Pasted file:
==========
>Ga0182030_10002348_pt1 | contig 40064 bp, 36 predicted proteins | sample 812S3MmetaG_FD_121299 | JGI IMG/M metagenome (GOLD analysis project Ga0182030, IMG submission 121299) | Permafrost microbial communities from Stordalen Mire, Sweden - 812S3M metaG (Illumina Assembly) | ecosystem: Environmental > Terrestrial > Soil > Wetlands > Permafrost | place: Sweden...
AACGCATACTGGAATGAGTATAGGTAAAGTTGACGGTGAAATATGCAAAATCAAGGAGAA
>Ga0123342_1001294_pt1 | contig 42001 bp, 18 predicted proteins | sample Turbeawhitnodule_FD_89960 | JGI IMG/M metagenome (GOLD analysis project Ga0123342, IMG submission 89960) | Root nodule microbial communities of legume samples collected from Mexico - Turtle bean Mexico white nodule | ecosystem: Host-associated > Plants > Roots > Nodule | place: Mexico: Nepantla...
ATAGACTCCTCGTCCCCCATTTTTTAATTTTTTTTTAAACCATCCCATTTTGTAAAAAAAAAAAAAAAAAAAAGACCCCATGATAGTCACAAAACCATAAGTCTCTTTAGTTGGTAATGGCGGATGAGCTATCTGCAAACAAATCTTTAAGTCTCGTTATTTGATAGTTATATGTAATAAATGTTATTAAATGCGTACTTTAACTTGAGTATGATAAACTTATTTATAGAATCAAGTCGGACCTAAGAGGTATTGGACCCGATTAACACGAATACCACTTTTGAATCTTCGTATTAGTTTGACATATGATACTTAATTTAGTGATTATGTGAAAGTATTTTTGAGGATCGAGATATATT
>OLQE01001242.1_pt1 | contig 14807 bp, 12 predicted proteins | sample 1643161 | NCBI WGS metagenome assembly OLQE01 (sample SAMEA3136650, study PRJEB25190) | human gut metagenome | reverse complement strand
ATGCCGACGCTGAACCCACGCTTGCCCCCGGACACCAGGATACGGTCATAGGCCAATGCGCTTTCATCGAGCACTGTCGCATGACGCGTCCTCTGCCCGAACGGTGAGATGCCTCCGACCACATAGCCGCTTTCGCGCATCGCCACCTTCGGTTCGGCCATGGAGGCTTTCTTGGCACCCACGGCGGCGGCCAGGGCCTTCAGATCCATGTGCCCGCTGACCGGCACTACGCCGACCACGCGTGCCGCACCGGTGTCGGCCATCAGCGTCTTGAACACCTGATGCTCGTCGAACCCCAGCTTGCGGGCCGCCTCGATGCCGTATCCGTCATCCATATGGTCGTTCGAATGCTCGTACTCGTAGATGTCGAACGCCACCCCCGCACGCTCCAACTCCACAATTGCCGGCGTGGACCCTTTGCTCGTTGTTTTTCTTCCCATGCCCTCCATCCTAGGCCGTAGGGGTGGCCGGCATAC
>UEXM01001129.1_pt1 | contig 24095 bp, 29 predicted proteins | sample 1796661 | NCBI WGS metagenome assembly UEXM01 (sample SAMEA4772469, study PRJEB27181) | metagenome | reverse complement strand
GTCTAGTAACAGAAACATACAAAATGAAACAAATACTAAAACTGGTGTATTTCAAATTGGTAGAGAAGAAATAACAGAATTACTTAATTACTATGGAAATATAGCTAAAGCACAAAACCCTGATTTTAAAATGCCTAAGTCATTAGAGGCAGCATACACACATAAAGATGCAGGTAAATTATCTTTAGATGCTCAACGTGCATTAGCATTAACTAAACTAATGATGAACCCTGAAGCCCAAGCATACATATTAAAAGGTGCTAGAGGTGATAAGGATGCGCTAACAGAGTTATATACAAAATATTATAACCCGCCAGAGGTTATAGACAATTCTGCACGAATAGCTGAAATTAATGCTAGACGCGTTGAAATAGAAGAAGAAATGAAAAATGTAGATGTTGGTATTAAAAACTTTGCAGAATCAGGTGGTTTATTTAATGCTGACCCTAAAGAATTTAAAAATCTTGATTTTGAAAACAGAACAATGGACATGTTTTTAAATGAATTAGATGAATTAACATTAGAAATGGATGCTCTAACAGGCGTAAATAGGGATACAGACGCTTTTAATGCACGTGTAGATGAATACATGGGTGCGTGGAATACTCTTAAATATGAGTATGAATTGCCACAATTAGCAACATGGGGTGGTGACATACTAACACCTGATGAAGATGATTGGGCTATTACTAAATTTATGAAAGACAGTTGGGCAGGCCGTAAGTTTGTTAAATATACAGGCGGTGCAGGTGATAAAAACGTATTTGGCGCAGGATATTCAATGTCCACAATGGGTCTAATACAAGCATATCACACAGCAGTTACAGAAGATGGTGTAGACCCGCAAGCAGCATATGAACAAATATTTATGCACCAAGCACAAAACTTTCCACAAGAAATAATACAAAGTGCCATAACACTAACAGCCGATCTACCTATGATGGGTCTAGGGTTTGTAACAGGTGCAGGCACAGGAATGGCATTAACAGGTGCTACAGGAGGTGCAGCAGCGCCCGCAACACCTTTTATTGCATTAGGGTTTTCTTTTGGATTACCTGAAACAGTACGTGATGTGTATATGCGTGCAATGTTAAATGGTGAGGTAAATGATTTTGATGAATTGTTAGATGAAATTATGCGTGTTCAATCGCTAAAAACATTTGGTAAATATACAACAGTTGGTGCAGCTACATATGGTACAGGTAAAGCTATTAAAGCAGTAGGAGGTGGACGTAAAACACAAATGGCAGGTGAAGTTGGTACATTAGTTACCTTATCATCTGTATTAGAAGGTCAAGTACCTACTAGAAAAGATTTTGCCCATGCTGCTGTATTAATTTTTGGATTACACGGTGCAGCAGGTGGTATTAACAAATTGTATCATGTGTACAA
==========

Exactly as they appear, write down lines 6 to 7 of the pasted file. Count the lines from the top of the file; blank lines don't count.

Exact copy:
ATGCCGACGCTGAACCCACGCTTGCCCCCGGACACCAGGATACGGTCATAGGCCAATGCGCTTTCATCGAGCACTGTCGCATGACGCGTCCTCTGCCCGAACGGTGAGATGCCTCCGACCACATAGCCGCTTTCGCGCATCGCCACCTTCGGTTCGGCCATGGAGGCTTTCTTGGCACCCACGGCGGCGGCCAGGGCCTTCAGATCCATGTGCCCGCTGACCGGCACTACGCCGACCACGCGTGCCGCACCGGTGTCGGCCATCAGCGTCTTGAACACCTGATGCTCGTCGAACCCCAGCTTGCGGGCCGCCTCGATGCCGTATCCGTCATCCATATGGTCGTTCGAATGCTCGTACTCGTAGATGTCGAACGCCACCCCCGCACGCTCCAACTCCACAATTGCCGGCGTGGACCCTTTGCTCGTTGTTTTTCTTCCCATGCCCTCCATCCTAGGCCGTAGGGGTGGCCGGCATAC
>UEXM01001129.1_pt1 | contig 24095 bp, 29 predicted proteins | sample 1796661 | NCBI WGS metagenome assembly UEXM01 (sample SAMEA4772469, study PRJEB27181) | metagenome | reverse complement strand